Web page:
Graphing, Tracing, and Zooming

Example: Graph y=-2x+3

The Old fashioned way: Table of Values

 x y 0 3 1 1 -1 5 2 -1

Graph on a Cartesian Plane

The Modern Way: (with a graphing calculator)

What we will do:

Enter the function into the function list

Set the viewing window, if necessary

Graph it

How to do it:

1) Press the gray MENU key

2) Select the GRAPH icon using the arrows and the EXE blue key or pressing 4

3) Enter -2x+3 into Y1 (which should be selected)

4) To store it in memory press the EXE blue key

5) Since default viewing window is o.k., just graph it by pressing F4 (DRAW) .

Example: Do the same with another function, say y=x2-2x.

What we will do:

Enter the function into the function list

Set the viewing window, if necessary

Graph it

How to do it:

Since we are already in the GRAPH mode omit steps 1 and 2 above and

1) Press the G<->T key to see the function list (left of F1 key)

2) Enter x2-2x into Y2 (which should be selected)

3) To store it in memory press the EXE blue key

4) Since default viewing window is o.k., just graph it by pressing F4 (Draw).

Example: Graph a function in a different viewing window.

Graph y= -2x2 +6 in the default window. As you can see, this is not the best view for this function. Change the viewing window to Xmin=-3, max=3, scl=1, Ymin=-3, max=8, scl=1.

How to do it:

1) Press SHIFT F3 to get to the V-Window

2) Enter the appropriate values using the arrows and number keys:

 Xmin: -3 max: 3 scl: 1 Ymin: -3 max: 8 scl: 1

4) Draw it by pressing F4 (Draw).

Example: Tracing on y= -2x2 +6.

How to do it:

1) From the GRAPH Mode, press the G<->T (Graph<->Text) key (left of F1 key) until you see the graph.

2) Trace by pressing the F1 key (or SHIFT F1).

3) Using the left and right cursor keys,"walk" on the function.

Tracing can be used to approximate important values like the x and the y-intercepts. Recall that an x-intercept is the x value for which y=0. Recall that the y-intercept is the value of the function when x=0.

For this function, approximate the left x-intercept. Your approximation should make y as close to zero as possible, or as needed.

Example: Zooming lets you enlarge or reduce a graph on the graph display. Let’s zoom on y= -2x2 +6.

Zoom In enlarges a graph using the preset zoom factors entered into the calculator.

We may get a better approximation to the x-intercept in example 4 by "getting closer" to it, or "zooming in" on it.

1) Trace to the left x-intercept to approximate it (or to the place you want to be the center of the new graph). Remember to get the best approximation you can.

2) Get the Zoom functions by pressing F2. You should see now different options for the F1, F2, F3, and F4 keys. They are BOX, FACT, IN, and OUT respectively.

3) Since we want to get close to the x-intercept, press F3 (IN).

4) Repeat steps 1-3 as needed

Zoom Out reduces a graph using the preset zoom factors entered into the calculator. As practice, let’s zoom out on y= -2x2 +6.

1) Trace to the place you want to be the center of the new graph.

2) Get the Zoom functions by pressing F2. You should see now different options for the F1, F2, F3, and F4 keys. They are BOX, FACT, IN, and OUT respectively.

3) Press F4 (OUT).

Zoom ORIG. There is one more option within the ZOOM functions. It is hidden from us when we first press F2. To see it we must press the "MORE" key, the green arrow located to the right of F4. Pressing ZOOM (F2) and then the "MORE" key, we see the option ORIG in F1. Pressing the "MORE" key again brings you back to the other options. As you can imagine, ORIG brings you back to the viewing window of origin. Press Zoom ORIG (Zoom, "MORE", F1) now.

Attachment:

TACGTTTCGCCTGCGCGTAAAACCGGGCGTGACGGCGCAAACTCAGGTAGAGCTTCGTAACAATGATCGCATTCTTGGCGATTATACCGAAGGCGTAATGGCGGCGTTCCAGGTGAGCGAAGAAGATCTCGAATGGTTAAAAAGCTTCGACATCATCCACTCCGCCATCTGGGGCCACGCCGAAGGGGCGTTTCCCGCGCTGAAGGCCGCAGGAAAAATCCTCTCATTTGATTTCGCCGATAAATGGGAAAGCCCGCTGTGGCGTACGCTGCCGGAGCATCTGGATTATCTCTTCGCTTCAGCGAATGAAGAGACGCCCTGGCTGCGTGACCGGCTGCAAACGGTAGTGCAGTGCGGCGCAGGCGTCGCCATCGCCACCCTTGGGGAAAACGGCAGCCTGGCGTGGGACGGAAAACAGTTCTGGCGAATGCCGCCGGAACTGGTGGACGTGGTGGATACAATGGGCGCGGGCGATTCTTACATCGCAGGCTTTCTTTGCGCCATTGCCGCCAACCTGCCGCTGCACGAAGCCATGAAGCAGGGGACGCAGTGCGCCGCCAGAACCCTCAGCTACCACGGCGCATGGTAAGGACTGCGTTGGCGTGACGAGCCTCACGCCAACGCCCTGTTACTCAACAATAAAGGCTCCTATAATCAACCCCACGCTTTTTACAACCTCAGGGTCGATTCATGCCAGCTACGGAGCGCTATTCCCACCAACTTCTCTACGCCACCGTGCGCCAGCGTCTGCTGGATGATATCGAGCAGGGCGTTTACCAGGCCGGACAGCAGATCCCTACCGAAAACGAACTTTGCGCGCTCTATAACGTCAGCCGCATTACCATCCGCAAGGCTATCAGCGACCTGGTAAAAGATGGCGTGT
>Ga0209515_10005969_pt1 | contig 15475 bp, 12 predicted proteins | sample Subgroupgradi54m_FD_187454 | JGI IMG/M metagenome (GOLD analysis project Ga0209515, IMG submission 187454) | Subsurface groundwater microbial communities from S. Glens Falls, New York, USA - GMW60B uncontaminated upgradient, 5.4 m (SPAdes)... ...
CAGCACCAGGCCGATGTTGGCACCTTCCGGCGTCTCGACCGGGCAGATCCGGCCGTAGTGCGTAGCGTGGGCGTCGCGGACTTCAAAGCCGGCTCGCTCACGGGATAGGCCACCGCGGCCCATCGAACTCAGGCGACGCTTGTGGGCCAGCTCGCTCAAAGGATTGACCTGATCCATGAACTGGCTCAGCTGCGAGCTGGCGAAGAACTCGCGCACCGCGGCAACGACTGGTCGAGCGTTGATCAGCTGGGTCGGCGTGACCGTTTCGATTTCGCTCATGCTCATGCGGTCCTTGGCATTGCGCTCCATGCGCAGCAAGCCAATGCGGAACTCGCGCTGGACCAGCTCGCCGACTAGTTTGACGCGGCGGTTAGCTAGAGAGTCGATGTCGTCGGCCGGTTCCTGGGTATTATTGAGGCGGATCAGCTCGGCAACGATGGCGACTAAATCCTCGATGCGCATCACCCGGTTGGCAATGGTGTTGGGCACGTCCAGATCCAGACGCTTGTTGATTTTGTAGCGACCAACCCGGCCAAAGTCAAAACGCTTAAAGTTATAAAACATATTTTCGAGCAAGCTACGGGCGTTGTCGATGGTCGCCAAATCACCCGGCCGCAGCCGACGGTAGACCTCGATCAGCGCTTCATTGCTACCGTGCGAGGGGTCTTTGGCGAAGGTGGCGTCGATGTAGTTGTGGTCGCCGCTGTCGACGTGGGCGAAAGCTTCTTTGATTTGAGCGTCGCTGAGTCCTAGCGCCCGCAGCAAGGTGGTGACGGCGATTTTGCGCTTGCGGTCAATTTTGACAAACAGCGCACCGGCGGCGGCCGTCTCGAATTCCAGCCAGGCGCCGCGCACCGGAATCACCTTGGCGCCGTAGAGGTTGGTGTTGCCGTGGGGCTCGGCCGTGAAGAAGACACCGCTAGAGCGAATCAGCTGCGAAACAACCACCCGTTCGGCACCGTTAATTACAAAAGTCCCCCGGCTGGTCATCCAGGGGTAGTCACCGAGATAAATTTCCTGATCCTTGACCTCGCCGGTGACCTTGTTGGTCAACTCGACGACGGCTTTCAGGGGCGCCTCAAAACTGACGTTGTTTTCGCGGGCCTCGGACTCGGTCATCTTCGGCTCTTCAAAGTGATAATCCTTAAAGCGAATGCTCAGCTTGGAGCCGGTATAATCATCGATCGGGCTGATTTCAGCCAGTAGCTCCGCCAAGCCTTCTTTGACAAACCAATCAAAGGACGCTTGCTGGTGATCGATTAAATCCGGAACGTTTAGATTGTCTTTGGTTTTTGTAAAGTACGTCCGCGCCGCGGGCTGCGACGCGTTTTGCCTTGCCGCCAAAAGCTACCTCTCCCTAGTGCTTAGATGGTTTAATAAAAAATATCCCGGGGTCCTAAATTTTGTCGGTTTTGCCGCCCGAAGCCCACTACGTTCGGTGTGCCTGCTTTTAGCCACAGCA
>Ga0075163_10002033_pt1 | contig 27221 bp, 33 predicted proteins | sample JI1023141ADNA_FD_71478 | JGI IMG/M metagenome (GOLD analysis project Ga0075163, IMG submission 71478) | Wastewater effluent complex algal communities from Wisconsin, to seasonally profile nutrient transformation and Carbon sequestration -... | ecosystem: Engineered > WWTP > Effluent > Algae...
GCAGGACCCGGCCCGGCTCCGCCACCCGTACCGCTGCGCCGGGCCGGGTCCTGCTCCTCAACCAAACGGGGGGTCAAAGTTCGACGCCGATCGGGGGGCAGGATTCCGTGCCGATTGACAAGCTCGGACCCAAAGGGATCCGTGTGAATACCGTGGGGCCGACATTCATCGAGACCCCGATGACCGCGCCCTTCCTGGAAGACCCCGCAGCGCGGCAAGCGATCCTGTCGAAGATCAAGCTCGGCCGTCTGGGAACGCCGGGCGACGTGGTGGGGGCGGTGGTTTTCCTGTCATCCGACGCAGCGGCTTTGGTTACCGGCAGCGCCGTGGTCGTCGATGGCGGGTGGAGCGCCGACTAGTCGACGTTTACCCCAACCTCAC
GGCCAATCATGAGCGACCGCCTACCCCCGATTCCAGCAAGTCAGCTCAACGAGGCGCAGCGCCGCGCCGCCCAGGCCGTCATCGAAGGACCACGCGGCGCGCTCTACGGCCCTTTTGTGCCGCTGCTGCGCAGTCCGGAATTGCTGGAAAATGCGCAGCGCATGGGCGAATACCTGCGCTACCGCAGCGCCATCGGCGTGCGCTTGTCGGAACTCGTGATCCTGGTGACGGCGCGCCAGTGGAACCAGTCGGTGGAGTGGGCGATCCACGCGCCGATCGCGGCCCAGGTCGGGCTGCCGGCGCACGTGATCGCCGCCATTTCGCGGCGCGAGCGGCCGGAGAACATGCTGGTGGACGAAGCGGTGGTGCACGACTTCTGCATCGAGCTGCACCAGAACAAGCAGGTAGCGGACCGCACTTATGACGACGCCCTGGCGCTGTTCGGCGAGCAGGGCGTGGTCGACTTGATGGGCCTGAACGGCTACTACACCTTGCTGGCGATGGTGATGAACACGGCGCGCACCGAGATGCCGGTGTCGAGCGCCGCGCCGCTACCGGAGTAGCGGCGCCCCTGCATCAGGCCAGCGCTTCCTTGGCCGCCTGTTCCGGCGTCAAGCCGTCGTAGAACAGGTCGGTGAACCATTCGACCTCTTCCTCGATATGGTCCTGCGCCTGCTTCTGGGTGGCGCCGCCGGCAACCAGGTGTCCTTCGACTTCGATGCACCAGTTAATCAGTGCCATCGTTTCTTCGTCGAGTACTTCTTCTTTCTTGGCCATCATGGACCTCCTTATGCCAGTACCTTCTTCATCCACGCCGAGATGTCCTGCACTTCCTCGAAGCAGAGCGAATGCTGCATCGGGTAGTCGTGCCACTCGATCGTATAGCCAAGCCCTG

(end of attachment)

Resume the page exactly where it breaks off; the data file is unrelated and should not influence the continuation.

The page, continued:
Zoom BOX enlarges the graph using a given viewing box. Let’s approximate the left x-intercept. After pressing Zoom ORIG the viewing window should be Xmin=-3, max=3, scl=1, Ymin=-3, max=8, scl=1. If it is not, enter these values in the viewing window. Then follow these instructions:

1) Press zoom and then F1 to select Zoom BOX.

2) Using the cursor keys move the pointer to the location of one of the corners of the box you want to draw.

3) Press EXE to specify the location of that corner.

4) Using the cursor keys move the pointer to the location of the corner that is diagonally across from the first corner.

5) Press EXE to specify the location of this corner. When you do this, the part of the graph inside the box is enlarged to fit the entire screen.

Zoom FACT allows you to set the desired zoom factors. If you would like to zoom in and enlarge the graph 5 times its original settings in both x and y change the zoom settings to Xfact: 5 and Yfact: 5. Similarly if you would like to reduce the graph 5 times its original settings.

For example, if the viewing window is set at Xmin: -1, max: 1, scl: 1, Ymin: -1, max: 1, scl: 1, and if the zooming factors are set at Xfact: 5 and Yfact: 5, after you zoom out from the origin, the new window will be at Xmin: -5, max: 5, scl: 1, Ymin: -5, max: 5, and scl: 1 (five times removed from the original perspective). If instead you zoom in with center the origin the new window will be Xmin: -.2, max: .2 scl: 1, Ymin: -.2, max: .2, and scl: 1 (five times closer from the original perspective). The calculator’s default zooming factor is 2 and it usually is very adequate.

1) Graph y=3x+5 on the following V-window: Xmin: -4, max: 1, scl: 1, Ymin: -2, max: 7, scl: 1. Using the TRACE and ZOOM routines, approximate the x-intercept for this function. Make sure you practice with the different zoom features.

2) Graph y=-3x2+2.5x on the default window. Using the TRACE and ZOOM functions, approximate the right x-intercept for this function. Make sure you practice with the different zoom features.